A senior government official was allowed to pass through immigration at the West Kowloon railway terminus last month despite not having valid identification documents, according to a Ming Pao report.

Roy Tang Yun-kwong, permanent secretary for constitutional and mainland affairs, took a high-speed train from Guangzhou to Hong Kong along with other government officials on September 22, the first day that the railway came into operation. He lost both his Hong Kong ID card and home return permit during the train ride, but was permitted to re-enter Hong Kong.

Roy Tang Yun-kwong. Photo: GovHK.

The Constitutional and Mainland Affairs Bureau confirmed the incident on Monday, saying that Tang was allowed to leave the mainland after showing mainland immigration officers his government-assigned guest invitation and the train ticket bearing his name. As for the Hong Kong checkpoint, he was let in after telling immigration officers he lost his identity card, the Bureau said.

The Bureau said Tang did not ask for special treatment from either mainland or Hong Kong immigration authorities. Tang’s travel documents were recovered on the train during the same evening, and were returned to him by MTR staff two days later.

Chief Executive Carrie Lam conducted the opening ceremony for the Guangzhou-Shenzhen-Hong Kong Express Rail Link on September 22, and took a test ride with other officials to Guangzhou and back.

Lam and the officials boarded at the newly-opened West Kowloon terminus, which houses the controversial “joint checkpoint” – where visitors will leave Hong Kong and enter the mainland at the same immigration control point.

Carrie Lam takes the Express Rail Link with government officials. Photo: GovHK.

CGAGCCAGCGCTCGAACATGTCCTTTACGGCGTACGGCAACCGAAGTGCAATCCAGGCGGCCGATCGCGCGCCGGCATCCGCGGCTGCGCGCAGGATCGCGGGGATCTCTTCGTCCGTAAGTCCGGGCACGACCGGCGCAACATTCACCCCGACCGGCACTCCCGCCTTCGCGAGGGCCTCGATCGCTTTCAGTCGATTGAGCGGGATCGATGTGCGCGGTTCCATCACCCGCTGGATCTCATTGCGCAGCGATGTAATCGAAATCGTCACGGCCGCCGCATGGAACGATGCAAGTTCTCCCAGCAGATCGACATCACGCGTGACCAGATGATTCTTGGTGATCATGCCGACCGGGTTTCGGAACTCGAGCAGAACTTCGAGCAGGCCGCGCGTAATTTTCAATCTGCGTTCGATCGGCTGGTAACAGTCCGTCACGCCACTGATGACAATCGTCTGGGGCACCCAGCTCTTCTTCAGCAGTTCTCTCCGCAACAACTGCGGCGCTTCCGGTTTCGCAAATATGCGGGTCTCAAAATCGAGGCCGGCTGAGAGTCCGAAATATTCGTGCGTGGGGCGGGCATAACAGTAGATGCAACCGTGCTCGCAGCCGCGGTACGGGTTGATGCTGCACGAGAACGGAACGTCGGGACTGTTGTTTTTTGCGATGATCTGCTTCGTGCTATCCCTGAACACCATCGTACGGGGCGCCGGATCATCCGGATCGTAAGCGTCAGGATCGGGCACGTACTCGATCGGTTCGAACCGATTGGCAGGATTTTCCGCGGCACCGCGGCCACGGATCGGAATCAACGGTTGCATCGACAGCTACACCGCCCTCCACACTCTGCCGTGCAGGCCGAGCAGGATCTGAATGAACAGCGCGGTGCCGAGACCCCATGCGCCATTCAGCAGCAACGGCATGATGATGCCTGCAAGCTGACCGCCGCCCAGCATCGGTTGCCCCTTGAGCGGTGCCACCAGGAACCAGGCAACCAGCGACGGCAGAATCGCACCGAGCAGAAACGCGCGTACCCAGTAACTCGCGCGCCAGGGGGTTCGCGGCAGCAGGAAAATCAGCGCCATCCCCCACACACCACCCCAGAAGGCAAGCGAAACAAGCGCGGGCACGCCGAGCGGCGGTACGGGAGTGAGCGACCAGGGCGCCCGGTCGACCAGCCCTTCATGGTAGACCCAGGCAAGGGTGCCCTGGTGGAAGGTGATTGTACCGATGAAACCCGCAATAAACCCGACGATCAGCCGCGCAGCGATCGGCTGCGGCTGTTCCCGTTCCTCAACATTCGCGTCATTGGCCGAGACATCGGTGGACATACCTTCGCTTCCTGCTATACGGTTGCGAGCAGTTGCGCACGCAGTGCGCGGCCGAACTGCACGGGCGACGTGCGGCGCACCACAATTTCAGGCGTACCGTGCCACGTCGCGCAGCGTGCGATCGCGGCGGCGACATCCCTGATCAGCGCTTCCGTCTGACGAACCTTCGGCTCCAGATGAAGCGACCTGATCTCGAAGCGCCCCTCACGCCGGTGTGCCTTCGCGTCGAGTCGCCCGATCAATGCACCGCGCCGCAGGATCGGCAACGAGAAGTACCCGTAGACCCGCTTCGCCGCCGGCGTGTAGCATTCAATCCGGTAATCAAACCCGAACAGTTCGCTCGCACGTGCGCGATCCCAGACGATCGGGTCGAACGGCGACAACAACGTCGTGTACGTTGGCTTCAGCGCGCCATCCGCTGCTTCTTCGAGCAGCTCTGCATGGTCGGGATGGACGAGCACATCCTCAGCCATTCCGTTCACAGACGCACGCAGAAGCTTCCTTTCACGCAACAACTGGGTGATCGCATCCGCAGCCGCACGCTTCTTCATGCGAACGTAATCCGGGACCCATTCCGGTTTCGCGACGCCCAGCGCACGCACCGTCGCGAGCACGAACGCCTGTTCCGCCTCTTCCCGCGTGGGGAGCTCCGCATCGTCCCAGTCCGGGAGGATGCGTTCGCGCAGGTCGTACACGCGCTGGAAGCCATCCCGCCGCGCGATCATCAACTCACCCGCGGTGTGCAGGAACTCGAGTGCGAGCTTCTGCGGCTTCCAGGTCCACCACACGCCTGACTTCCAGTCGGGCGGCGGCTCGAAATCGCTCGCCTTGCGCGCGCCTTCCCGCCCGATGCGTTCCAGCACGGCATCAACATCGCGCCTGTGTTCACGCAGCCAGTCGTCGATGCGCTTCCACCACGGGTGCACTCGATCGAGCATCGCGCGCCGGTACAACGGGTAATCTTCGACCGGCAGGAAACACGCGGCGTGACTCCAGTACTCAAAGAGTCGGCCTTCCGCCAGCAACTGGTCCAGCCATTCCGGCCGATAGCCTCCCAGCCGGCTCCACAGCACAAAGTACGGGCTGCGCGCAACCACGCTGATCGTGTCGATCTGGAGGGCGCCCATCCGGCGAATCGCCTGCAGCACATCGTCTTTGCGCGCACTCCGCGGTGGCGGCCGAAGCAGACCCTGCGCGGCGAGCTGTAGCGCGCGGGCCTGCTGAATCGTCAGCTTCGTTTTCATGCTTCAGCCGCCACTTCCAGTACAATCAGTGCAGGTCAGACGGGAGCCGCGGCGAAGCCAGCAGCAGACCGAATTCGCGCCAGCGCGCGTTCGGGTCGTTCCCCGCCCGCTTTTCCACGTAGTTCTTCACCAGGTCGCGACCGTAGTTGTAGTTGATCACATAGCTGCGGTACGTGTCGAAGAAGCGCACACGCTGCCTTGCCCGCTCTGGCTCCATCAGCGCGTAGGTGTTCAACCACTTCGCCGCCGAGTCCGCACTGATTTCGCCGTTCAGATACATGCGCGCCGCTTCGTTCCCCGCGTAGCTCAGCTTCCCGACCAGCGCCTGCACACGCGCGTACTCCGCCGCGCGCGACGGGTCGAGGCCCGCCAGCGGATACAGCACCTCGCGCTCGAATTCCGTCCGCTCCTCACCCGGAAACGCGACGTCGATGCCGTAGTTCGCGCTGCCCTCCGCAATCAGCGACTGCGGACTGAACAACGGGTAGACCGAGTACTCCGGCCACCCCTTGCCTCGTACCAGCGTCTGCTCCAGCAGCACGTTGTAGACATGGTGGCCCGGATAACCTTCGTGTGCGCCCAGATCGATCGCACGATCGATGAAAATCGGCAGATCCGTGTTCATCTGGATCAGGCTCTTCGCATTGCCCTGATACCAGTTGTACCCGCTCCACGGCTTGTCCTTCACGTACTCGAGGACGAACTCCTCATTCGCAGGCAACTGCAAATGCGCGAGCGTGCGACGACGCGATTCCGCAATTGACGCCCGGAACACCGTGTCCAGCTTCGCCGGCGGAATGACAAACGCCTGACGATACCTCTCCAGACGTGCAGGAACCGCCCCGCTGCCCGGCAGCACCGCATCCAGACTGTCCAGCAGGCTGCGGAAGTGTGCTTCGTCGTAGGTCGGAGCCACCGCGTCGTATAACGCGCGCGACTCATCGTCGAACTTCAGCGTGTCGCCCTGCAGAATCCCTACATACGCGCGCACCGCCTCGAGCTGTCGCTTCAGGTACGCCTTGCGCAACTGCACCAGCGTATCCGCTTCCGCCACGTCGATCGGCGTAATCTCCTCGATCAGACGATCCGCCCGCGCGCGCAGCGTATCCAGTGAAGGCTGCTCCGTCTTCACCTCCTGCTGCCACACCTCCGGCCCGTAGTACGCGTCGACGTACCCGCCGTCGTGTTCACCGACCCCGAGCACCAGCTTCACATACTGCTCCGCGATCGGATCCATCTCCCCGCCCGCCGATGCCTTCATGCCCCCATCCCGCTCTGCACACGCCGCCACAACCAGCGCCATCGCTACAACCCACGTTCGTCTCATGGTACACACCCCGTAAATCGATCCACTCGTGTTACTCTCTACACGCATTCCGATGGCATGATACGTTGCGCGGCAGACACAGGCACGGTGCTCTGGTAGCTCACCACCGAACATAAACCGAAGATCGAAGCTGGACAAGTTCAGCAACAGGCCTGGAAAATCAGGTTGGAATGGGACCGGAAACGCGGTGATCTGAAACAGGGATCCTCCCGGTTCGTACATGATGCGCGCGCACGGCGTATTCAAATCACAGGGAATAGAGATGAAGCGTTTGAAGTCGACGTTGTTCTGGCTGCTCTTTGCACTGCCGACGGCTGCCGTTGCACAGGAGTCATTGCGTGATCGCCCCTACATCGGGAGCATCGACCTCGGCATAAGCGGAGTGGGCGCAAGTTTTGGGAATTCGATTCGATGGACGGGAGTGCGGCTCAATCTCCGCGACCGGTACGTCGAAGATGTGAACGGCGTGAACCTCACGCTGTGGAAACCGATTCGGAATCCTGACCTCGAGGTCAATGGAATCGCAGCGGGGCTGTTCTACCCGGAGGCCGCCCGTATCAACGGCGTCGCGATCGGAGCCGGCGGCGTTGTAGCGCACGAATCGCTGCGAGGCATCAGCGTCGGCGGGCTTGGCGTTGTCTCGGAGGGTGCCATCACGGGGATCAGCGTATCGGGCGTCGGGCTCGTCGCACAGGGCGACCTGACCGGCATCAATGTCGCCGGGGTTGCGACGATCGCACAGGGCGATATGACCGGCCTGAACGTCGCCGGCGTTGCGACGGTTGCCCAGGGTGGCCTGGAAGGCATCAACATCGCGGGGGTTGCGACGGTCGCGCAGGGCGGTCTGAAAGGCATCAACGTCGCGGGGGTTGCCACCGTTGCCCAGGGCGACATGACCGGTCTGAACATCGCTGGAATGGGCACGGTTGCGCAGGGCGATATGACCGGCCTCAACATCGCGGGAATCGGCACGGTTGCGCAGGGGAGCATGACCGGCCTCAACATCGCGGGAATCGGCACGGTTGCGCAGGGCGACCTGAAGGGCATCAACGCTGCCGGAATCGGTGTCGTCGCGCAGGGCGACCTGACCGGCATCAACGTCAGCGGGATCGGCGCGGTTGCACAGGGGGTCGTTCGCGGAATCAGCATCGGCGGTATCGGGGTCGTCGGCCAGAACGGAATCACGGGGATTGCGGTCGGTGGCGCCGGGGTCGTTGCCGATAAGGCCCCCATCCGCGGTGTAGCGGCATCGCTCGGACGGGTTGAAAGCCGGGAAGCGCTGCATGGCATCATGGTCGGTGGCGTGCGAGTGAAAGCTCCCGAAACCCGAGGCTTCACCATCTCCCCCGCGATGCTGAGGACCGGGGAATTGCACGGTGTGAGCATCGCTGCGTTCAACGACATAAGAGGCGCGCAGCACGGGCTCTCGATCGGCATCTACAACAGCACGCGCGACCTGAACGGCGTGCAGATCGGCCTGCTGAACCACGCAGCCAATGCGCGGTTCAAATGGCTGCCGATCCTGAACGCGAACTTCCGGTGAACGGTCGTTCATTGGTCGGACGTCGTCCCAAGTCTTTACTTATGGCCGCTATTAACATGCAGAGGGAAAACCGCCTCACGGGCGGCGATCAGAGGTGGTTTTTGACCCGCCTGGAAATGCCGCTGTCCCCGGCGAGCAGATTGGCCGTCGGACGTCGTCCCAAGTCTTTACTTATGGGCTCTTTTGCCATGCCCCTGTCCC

Tang responded on Monday afternoon before a Legislative Council meeting, and said the incident was due to his “clumsiness,” but he did not explain why he was apparently afforded special treatment.

“I have to stress, all travellers should listen to the instructions of mainland immigration officers and do all they need to do,” he said.

Regina Ip from the pro-establishment New People’s Party – who was also on the same train ride as Tang – said that she would not comment on his case, but said there were precedents where Hong Kong people were allowed to go into the mainland without a home return permit for reasons such as attending an urgent meeting.

Civic Party lawmaker Jeremy Tam said the incident was an example of unfair privilege: “Why can some people use special privileges and bypass procedure? It is like in the mainland where, if you are a member of the ruling elite, you can just point to your face and people will let you pass. This is really worrying,” Tam said.

Jeremy Tam. Photo: LegCo.

As for the Bureau’s explanation that Tang did not ask for special treatment, Tam said that the government official should have proactively turned it down: “His behaviour was a problem, it is not that you must accept it when other people offer you special treatment.”

Hong Kong permanent residents who misplace their home return permit can apply for a temporary entry and exit permit, but mainland authorities typically require one to five business days to process each application.

According to the “Rules for Guangzhou-Shenzhen-Hong Kong High Speed Rail Cross-Boundary Passenger Transport,” train staff may hand over lost property to the station where the owner alighted from the train. If the station cannot be determined, the lost property shall be handed to the next station where the train stops.

Holmes Chan

Holmes Chan is a reporter at Hong Kong Free Press. He covers local news with a focus on law, politics, and social movements. He studied law and literature at the University of Hong Kong.